Down Intermediate Hurling Championship final
Carryduff v Newry Shamrocks (Newcastle, Sunday, 1pm)
IT is a case of déjà vu for Carryduff and Newry Shamrocks as they meet for the fourth time in Championship hurling this year, but this time the 2021 Down Intermediate Championship title is at stake in Newcastle on Sunday.
There will be no hiding place for either team and both management teams are more than familiar with the opposition at this stage in the season.
It is a fairly new rivalry in Down hurling, but one which has swiftly captured the imagination of the fanatic supporters associated with both teams and a big crowd is expected at St Patrick’s Park.
When the sides met in the delayed 2020 Down IHC semi-final in Ballela in July, Newry put Carryduff to the pin of their collar and only lost out by three points (3-14 to 3-11).
The South Belfast side went on to win the Championship title with a 2-15 to 1-12 win over Liatroim in the decider, but they’d been served notice that the former Down Junior winners meant business at the Intermediate grade.
“We played them down in Ballela in what was the 2020 semi-final,” reflected Carryduff boss Damien McCallin.
“I don’t think Carryduff and Newry would have played much because they’d just come up from Junior.
“For us, that was the first proper meeting and that game was nip and tuck right until the end.”
The round-robin games between the sides were played at a proper Championship intensity. Yet, Carryduff confirmed the 2020 semi-final result with home and away wins over the Shamrocks.
However, both games were extremely tight with Carryduff winning by two points at home before booking their place in the decider with a 3-11 to 0-16 win at Páirc Esler in round four.
“The last game was hot and heavy and as close as anything,” added McCallin.
“It was the same when they came to Carryduff for the second round of the 2021 Championship – there was only two points in it.
“In Páirc Esler, it was a real ding-dong game. They say familiarity breeds contempt, but there has never been an issue with the two sets of players.
“They go out and hurl away and it is always exciting between the teams. It isn’t always enjoyable as a manager in these games because sometimes they don’t go as you’d expect.
“It is going to be a knife-edge especially in a final. We’ve now beaten Newry three or four times this year so they won’t need any more motivation.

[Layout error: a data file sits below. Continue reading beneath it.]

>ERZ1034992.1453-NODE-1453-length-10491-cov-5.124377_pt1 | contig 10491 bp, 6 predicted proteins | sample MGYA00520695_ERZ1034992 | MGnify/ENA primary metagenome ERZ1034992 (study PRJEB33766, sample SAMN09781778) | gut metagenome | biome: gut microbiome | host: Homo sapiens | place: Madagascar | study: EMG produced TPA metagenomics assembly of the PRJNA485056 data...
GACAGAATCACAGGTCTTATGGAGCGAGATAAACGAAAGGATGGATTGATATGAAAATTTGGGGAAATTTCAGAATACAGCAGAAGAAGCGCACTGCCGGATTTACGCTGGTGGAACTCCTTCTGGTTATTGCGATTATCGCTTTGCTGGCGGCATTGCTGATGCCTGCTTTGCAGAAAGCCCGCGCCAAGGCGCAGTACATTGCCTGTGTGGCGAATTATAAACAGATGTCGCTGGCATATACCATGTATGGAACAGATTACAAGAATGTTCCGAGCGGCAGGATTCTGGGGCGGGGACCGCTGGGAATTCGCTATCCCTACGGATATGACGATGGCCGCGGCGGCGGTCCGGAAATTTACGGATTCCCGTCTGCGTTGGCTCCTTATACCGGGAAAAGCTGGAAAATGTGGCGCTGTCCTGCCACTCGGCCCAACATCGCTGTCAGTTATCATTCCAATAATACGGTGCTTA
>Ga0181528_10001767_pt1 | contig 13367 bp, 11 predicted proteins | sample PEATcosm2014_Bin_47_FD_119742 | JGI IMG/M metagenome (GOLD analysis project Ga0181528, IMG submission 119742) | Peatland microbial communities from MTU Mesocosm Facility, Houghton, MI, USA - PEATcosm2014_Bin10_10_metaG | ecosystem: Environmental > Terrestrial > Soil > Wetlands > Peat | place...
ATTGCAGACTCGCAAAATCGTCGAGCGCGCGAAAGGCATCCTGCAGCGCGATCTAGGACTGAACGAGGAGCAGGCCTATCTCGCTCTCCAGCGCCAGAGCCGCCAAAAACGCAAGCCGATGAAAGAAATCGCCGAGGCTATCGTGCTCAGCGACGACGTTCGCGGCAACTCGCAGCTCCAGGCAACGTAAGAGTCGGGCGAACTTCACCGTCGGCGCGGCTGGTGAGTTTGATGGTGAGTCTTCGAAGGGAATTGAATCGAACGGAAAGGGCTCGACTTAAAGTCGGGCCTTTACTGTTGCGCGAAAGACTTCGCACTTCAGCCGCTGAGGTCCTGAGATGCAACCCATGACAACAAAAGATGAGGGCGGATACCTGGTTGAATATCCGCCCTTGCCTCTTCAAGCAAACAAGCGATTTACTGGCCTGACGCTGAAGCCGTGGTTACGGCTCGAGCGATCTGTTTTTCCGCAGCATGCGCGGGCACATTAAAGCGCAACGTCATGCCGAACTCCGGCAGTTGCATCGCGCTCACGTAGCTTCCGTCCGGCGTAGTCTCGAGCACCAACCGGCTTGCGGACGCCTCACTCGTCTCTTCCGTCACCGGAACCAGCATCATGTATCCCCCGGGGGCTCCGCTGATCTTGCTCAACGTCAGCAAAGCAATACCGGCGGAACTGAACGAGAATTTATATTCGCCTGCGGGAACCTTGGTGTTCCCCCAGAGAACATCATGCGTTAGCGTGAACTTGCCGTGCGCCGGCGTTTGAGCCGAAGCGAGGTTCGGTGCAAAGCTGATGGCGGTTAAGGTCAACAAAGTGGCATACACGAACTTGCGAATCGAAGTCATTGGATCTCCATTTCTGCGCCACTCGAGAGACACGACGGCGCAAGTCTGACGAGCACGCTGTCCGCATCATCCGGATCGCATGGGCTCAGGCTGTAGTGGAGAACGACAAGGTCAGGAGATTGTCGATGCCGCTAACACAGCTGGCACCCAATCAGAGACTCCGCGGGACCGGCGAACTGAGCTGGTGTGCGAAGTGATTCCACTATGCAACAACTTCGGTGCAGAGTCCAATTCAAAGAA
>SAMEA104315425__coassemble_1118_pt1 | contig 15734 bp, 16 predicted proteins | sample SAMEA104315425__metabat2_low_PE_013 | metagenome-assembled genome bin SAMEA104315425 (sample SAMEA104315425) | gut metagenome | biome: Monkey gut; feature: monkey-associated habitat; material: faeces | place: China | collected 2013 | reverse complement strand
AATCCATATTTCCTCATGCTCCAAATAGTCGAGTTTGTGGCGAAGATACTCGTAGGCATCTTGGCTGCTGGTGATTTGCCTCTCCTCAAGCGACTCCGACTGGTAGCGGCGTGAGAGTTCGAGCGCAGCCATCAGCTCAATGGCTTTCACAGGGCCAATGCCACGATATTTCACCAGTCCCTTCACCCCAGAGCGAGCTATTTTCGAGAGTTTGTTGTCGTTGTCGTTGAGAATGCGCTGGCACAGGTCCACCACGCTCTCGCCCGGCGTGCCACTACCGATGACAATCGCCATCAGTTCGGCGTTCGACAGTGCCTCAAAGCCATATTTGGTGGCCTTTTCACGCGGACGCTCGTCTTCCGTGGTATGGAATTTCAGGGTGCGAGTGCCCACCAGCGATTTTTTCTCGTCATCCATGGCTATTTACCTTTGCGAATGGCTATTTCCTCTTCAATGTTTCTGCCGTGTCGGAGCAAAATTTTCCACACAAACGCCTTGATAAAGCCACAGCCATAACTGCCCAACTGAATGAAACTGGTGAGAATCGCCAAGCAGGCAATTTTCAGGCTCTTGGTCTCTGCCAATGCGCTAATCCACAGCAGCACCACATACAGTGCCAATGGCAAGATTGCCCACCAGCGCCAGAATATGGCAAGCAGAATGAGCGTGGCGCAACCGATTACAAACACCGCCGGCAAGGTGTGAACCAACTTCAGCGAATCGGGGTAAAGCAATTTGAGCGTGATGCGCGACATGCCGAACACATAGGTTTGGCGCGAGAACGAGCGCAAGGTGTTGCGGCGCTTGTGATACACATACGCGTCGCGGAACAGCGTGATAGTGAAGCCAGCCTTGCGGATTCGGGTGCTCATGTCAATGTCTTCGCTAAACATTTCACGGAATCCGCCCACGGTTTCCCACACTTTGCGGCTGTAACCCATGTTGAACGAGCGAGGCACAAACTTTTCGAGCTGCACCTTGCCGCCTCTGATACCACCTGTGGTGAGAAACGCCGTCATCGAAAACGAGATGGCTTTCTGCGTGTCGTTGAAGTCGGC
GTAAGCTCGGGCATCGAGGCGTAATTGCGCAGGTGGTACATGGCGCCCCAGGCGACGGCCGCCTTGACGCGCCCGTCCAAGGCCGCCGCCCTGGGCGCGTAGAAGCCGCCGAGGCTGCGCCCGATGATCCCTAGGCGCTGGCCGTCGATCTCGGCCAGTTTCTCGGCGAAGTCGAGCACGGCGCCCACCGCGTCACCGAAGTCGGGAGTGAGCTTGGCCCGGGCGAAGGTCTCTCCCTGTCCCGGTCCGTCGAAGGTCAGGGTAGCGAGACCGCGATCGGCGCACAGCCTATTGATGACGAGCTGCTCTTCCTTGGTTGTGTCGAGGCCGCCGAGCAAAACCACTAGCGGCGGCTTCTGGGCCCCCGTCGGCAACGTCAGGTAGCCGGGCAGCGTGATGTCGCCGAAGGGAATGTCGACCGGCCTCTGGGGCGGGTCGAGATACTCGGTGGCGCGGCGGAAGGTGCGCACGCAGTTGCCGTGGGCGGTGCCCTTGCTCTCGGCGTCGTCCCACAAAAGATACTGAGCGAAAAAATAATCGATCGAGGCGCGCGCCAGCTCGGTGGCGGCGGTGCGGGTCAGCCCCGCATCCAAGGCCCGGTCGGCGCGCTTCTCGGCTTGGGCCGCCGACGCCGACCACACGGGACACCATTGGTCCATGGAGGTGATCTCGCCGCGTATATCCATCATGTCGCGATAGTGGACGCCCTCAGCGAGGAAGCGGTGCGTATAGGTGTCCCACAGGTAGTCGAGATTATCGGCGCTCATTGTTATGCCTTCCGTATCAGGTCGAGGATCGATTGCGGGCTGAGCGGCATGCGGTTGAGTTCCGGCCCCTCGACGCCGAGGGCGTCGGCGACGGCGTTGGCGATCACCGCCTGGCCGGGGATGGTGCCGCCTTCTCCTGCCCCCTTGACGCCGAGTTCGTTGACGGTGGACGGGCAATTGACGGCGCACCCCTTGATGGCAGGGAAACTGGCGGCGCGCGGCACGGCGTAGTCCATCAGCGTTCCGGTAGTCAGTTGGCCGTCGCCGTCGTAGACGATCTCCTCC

“The two teams know each other inside out and it is going to be very tight. The boys are champing at the bit and there is a good buzz about the place.”
🟣🟡 Help our Hurlers Make History— Carryduff GAC (@CarryduffCLG) November 18, 2021
After winning the delayed 2020 final in August, we play Newry Shamrocks in the 2021 final this Sunday in St Patricks Park, Newcastle (1pm).
Two Down C’ships in 1 year.
Come along and add your support and help the boys make history! 💪💪 pic.twitter.com/YLCo5zoJR8
Despite facing the Shamrocks for the third time in six weeks, McCallin feels the four-team round-robin format in the Down Intermediate Championship has worked out well this season.
Having qualified for the final with four wins from four, the St John’s clubman was able to give some of his fringe players a run-out in the round six defeat to Clonduff and he believes his native Antrim would do well to emulate the home and away format in their Senior Hurling Championship.
“This year, I think it has definitely worked,” said McCallin.
“If you look at the Antrim Senior Championship format, you play a team home or away. That can be a bit of an imbalance.
“The fact that we play every team home and away not only balances it out, it gives you more hurling.
“This year has been different because we had to finish the 2020 Championship, but in another year, essentially you’d be training for three matches. That isn’t much of a reward. Our boys have certainly enjoyed it.
“Liatroim, Newry and ourselves. . . there isn’t much between the teams. Clonduff gave us a good game down there and I don’t think they are too far away. From that perspective, we’ve had competitive game the whole way through the competition.”
He added: “We’ve 44 on the panel and we don’t have two teams – we could have if we wanted to enter other competitions.
“We played Ballycran in a challenge game on Saturday so anyone who wasn’t involved played on Sunday (against Clonduff).
“The players weren’t happy at getting beat, but we’d maybe four or five players making their senior Championship debut. That’s enough of a victory for us knowing that the game was a dead-rubber.”
The Carryduff manager says star attacker Ronan Beatty remains doubtful as he continues to recover from the broken wrist which has limited his appearances for the club’s hurlers and footballers this term.
Ronan Sheehan’s side will be determined to finally get one over on Carryduff and they wouldn’t need much improvement to deny the defending champions.
In Paul Sheehan and Eoin McGuinness, they have two forwards who are more than capable of causing damage.
A place in next weekend’s Ulster Club IHC is also at stake with Sunday’s winners progressing to a meeting with Fermanagh outfit Lisbellaw in Brewster Park.
If recent games are anything to go by, this one will go right to the wire, but the form still points to Carryduff retaining the title they only won earlier this summer.